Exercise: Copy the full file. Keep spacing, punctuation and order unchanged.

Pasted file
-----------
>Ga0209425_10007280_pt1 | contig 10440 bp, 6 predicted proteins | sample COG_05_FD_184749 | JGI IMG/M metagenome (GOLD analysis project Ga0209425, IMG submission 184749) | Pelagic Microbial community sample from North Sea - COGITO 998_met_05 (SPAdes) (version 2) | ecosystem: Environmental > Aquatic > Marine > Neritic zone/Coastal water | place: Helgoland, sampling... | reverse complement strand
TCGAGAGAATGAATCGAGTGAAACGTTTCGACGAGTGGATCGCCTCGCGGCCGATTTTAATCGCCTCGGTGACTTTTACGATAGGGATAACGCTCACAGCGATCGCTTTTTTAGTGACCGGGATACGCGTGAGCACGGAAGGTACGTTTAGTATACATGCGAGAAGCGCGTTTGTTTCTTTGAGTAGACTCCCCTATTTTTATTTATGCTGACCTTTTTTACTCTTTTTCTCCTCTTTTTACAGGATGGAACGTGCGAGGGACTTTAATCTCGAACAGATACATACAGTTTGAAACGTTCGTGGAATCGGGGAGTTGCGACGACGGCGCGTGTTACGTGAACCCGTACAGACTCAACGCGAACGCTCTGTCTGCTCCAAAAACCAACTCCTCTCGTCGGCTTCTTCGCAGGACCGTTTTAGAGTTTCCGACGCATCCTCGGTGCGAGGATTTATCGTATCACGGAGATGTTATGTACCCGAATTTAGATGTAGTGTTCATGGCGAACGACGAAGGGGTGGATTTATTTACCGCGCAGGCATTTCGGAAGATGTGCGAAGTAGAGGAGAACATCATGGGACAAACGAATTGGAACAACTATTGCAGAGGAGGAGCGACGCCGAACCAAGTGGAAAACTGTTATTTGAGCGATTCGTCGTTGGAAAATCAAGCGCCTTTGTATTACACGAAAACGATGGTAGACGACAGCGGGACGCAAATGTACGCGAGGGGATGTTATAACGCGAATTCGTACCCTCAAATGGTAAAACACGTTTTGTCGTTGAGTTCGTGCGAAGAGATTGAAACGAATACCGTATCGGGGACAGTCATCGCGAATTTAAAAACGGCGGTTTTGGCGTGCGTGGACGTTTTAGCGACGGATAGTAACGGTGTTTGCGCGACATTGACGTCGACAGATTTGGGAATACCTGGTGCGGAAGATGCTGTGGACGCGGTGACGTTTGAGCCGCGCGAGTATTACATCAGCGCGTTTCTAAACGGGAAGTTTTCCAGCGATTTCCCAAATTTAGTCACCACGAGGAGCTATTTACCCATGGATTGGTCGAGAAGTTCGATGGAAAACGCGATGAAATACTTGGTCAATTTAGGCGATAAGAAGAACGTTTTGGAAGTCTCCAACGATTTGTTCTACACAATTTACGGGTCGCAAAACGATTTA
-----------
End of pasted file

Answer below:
>Ga0209425_10007280_pt1 | contig 10440 bp, 6 predicted proteins | sample COG_05_FD_184749 | JGI IMG/M metagenome (GOLD analysis project Ga0209425, IMG submission 184749) | Pelagic Microbial community sample from North Sea - COGITO 998_met_05 (SPAdes) (version 2) | ecosystem: Environmental > Aquatic > Marine > Neritic zone/Coastal water | place: Helgoland, sampling... | reverse complement strand
TCGAGAGAATGAATCGAGTGAAACGTTTCGACGAGTGGATCGCCTCGCGGCCGATTTTAATCGCCTCGGTGACTTTTACGATAGGGATAACGCTCACAGCGATCGCTTTTTTAGTGACCGGGATACGCGTGAGCACGGAAGGTACGTTTAGTATACATGCGAGAAGCGCGTTTGTTTCTTTGAGTAGACTCCCCTATTTTTATTTATGCTGACCTTTTTTACTCTTTTTCTCCTCTTTTTACAGGATGGAACGTGCGAGGGACTTTAATCTCGAACAGATACATACAGTTTGAAACGTTCGTGGAATCGGGGAGTTGCGACGACGGCGCGTGTTACGTGAACCCGTACAGACTCAACGCGAACGCTCTGTCTGCTCCAAAAACCAACTCCTCTCGTCGGCTTCTTCGCAGGACCGTTTTAGAGTTTCCGACGCATCCTCGGTGCGAGGATTTATCGTATCACGGAGATGTTATGTACCCGAATTTAGATGTAGTGTTCATGGCGAACGACGAAGGGGTGGATTTATTTACCGCGCAGGCATTTCGGAAGATGTGCGAAGTAGAGGAGAACATCATGGGACAAACGAATTGGAACAACTATTGCAGAGGAGGAGCGACGCCGAACCAAGTGGAAAACTGTTATTTGAGCGATTCGTCGTTGGAAAATCAAGCGCCTTTGTATTACACGAAAACGATGGTAGACGACAGCGGGACGCAAATGTACGCGAGGGGATGTTATAACGCGAATTCGTACCCTCAAATGGTAAAACACGTTTTGTCGTTGAGTTCGTGCGAAGAGATTGAAACGAATACCGTATCGGGGACAGTCATCGCGAATTTAAAAACGGCGGTTTTGGCGTGCGTGGACGTTTTAGCGACGGATAGTAACGGTGTTTGCGCGACATTGACGTCGACAGATTTGGGAATACCTGGTGCGGAAGATGCTGTGGACGCGGTGACGTTTGAGCCGCGCGAGTATTACATCAGCGCGTTTCTAAACGGGAAGTTTTCCAGCGATTTCCCAAATTTAGTCACCACGAGGAGCTATTTACCCATGGATTGGTCGAGAAGTTCGATGGAAAACGCGATGAAATACTTGGTCAATTTAGGCGATAAGAAGAACGTTTTGGAAGTCTCCAACGATTTGTTCTACACAATTTACGGGTCGCAAAACGATTTA